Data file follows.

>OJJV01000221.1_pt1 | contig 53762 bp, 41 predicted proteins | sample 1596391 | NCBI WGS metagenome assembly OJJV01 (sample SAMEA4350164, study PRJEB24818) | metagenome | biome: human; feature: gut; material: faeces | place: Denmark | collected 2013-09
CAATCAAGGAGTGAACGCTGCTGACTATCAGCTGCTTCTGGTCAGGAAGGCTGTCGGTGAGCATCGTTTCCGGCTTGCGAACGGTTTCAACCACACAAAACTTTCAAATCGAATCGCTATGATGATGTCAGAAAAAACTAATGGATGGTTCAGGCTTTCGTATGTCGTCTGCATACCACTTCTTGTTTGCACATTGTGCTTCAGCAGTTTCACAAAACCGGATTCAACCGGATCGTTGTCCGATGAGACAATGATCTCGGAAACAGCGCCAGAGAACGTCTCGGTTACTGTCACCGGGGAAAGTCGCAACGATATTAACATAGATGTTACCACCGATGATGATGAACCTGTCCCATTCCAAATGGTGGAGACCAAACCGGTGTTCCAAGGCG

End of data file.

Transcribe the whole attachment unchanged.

>OJJV01000221.1_pt1 | contig 53762 bp, 41 predicted proteins | sample 1596391 | NCBI WGS metagenome assembly OJJV01 (sample SAMEA4350164, study PRJEB24818) | metagenome | biome: human; feature: gut; material: faeces | place: Denmark | collected 2013-09
CAATCAAGGAGTGAACGCTGCTGACTATCAGCTGCTTCTGGTCAGGAAGGCTGTCGGTGAGCATCGTTTCCGGCTTGCGAACGGTTTCAACCACACAAAACTTTCAAATCGAATCGCTATGATGATGTCAGAAAAAACTAATGGATGGTTCAGGCTTTCGTATGTCGTCTGCATACCACTTCTTGTTTGCACATTGTGCTTCAGCAGTTTCACAAAACCGGATTCAACCGGATCGTTGTCCGATGAGACAATGATCTCGGAAACAGCGCCAGAGAACGTCTCGGTTACTGTCACCGGGGAAAGTCGCAACGATATTAACATAGATGTTACCACCGATGATGATGAACCTGTCCCATTCCAAATGGTGGAGACCAAACCGGTGTTCCAAGGCG